Using custom HTML attributes to define CSS state

TL;DR

If an element should only have one state at a time, don’t use classes, use custom attributes.

<div class="tile" data-theme="dark">...</div>
.tile[data-theme="dark"] {...}

The old way

Those of us who have been using off-the-shelf CSS frameworks for a few years will be familiar with the idea of using classes to define an element’s properties. For example, say we have a “tile” that’s used across our site; we’d probably use something like this:

<div class="tile">
  ...
</div>
.tile {
  padding: 1rem;
}

Pretty simple, right? The idea is that we’re giving an element or component some context, inside which we put other related styles. And if we wanted to be more specific about what sort of tile this is, we’d probably add more classes:

<div class="tile tile--dark">
  ...
</div>
.tile {
  padding: 1rem;
}

.tile.tile--light {
  background-color: #eee;
  color: #333;
}

.tile.tile--dark {
  background-color: #333;
  color: #eee;
}

The problem

Now, that’s fine and all, but it struck me the other day that this might not be the best way of setting properties. After all, if all these properties and variations are set using classes, there’s nothing stopping us from having markup like this:

<div class="tile tile--dark tile--light">
  ...
</div>

Which styles would be applied? If multiple conflicting “states” are defined in the HTML, which takes precedence? Does it depend on the order of the classes listed in the HTML, or where they are defined in the CSS? It can get confusing, not to mention hard to debug.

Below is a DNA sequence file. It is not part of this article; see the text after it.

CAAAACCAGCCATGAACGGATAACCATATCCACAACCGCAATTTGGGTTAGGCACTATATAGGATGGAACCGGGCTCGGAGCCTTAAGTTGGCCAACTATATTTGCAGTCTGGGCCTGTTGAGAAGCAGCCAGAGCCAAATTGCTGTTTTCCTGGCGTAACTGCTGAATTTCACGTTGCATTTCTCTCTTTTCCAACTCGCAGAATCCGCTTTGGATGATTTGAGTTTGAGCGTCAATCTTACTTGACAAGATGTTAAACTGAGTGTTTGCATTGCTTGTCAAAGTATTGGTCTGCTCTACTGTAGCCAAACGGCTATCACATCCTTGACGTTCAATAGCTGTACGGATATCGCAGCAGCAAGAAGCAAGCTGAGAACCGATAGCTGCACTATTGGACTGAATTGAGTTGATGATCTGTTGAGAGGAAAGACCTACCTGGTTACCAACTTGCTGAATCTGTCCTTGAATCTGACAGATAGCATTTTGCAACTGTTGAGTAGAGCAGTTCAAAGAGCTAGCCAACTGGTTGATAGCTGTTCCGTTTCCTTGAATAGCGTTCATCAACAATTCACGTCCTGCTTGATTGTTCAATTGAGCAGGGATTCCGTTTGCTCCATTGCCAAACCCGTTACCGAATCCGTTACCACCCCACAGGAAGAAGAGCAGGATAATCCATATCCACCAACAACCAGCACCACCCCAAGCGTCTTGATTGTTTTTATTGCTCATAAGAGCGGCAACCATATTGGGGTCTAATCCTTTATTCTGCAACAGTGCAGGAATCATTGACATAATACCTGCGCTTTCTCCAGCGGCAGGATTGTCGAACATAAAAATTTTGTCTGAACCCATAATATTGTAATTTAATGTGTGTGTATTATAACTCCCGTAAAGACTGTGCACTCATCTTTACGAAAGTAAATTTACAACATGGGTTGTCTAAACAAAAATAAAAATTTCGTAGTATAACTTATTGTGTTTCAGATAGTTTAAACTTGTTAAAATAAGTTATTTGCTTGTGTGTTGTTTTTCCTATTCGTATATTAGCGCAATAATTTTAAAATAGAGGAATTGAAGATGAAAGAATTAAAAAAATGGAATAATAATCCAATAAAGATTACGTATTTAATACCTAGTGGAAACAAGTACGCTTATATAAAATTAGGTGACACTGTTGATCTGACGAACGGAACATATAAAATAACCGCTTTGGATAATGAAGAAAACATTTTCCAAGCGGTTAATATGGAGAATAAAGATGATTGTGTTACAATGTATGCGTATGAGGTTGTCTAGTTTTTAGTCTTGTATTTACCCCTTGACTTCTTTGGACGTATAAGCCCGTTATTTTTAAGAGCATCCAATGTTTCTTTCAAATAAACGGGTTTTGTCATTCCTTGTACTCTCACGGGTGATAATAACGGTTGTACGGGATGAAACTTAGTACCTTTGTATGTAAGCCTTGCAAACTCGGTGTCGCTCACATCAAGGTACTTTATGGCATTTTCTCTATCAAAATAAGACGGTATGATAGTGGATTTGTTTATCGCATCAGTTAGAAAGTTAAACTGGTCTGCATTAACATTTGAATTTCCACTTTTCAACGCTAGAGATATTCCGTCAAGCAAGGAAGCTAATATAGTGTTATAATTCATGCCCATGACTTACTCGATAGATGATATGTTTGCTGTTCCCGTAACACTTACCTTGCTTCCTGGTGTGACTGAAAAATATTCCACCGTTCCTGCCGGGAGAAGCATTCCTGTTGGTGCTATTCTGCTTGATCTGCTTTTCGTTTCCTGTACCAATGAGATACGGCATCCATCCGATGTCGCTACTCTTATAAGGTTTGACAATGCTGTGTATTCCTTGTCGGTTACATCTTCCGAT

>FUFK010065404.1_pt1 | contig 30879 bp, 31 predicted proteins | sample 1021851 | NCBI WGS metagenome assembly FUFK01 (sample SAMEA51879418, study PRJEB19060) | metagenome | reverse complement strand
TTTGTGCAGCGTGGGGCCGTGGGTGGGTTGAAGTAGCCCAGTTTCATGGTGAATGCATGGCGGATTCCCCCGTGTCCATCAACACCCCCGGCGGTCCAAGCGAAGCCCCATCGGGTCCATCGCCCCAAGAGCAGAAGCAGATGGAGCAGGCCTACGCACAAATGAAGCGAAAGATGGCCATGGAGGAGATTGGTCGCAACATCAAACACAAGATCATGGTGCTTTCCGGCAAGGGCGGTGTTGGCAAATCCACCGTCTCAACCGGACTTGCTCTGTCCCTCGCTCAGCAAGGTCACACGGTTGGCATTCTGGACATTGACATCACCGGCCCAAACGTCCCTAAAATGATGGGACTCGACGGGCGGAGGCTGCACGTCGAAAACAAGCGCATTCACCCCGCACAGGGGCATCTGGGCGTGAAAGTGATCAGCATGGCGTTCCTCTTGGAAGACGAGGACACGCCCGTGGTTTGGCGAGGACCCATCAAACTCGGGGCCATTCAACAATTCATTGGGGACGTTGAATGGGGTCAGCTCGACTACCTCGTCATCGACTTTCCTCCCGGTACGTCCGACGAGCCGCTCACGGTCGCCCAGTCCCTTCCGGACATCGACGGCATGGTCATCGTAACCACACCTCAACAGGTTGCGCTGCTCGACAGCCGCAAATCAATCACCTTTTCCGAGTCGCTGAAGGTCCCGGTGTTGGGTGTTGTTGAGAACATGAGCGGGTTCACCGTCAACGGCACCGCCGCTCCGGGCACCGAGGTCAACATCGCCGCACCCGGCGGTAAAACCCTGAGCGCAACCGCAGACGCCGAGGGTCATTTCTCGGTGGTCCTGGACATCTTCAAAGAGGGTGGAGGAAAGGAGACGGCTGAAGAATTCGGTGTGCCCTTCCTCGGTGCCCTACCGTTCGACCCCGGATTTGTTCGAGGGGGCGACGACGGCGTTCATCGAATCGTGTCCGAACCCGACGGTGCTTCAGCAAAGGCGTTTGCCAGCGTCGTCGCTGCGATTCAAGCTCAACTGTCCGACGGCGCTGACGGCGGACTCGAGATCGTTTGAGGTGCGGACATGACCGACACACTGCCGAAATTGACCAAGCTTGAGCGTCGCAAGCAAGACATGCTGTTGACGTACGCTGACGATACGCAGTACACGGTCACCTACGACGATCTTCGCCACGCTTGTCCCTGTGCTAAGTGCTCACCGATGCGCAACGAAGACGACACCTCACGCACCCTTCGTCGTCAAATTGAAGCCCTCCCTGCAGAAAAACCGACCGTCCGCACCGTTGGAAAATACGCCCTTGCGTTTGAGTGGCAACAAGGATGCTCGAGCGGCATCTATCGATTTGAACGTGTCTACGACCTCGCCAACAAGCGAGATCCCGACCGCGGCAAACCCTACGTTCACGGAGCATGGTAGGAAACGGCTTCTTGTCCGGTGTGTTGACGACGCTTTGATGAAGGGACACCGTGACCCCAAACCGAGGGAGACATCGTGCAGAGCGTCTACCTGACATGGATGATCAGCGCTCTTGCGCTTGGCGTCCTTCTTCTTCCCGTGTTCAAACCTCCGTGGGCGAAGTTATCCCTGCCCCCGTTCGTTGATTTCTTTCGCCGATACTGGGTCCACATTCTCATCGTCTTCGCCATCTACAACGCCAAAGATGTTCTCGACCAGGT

The solution

I’m proposing using custom HTML attributes to define state.

<div class="tile" data-theme="dark">
  ...
</div>

The principle here is that if the property can only have one state at a time, we can enforce that in our CSS to ensure clear and consistent markup. In the case above, clearly a tile can only have one colour theme at a time, so let’s use a custom attribute instead of a class.

Our CSS doesn’t need to change much either:

.tile {
  padding: 1rem;
}

.tile[data-theme="light"] {
  background-color: #eee;
  color: #333;
}

.tile[data-theme="dark"] {
  background-color: #333;
  color: #eee;
}

Using attributes is also handy if you’re using JavaScript to dynamically change the state.

We can imagine handling all sorts of properties this way:

<div class="tile" data-theme="dark" data-size="sm" featured>
  ...
</div>

There’s a similarity emerging here with other programming languages, where an object can only have one class, and that object then has various properties that you can set and use.

Here’s a more complex solution, using some Sass magic, which would cater for your entire colour palette and automatically set a suitable text colour depending on the lightness of the background:

$colors: (
  'light': #eee,
  'dark': #333,
  'primary': teal,
  'secondary': orange
);

.tile {
  padding: 1rem;

  @each $name, $color in $colors {
    &[data-theme="#{$name}"] {
      background-color: $color;
      color: map_get($colors, 'dark');
      @if lightness($color) < 50 {
        color: map_get($colors, 'light');
      @endif
    }
  }
}

What do you think?

Have I missed something important here? Has someone else come up with this already? Would you use this approach in your own project? Let me know in the comments!

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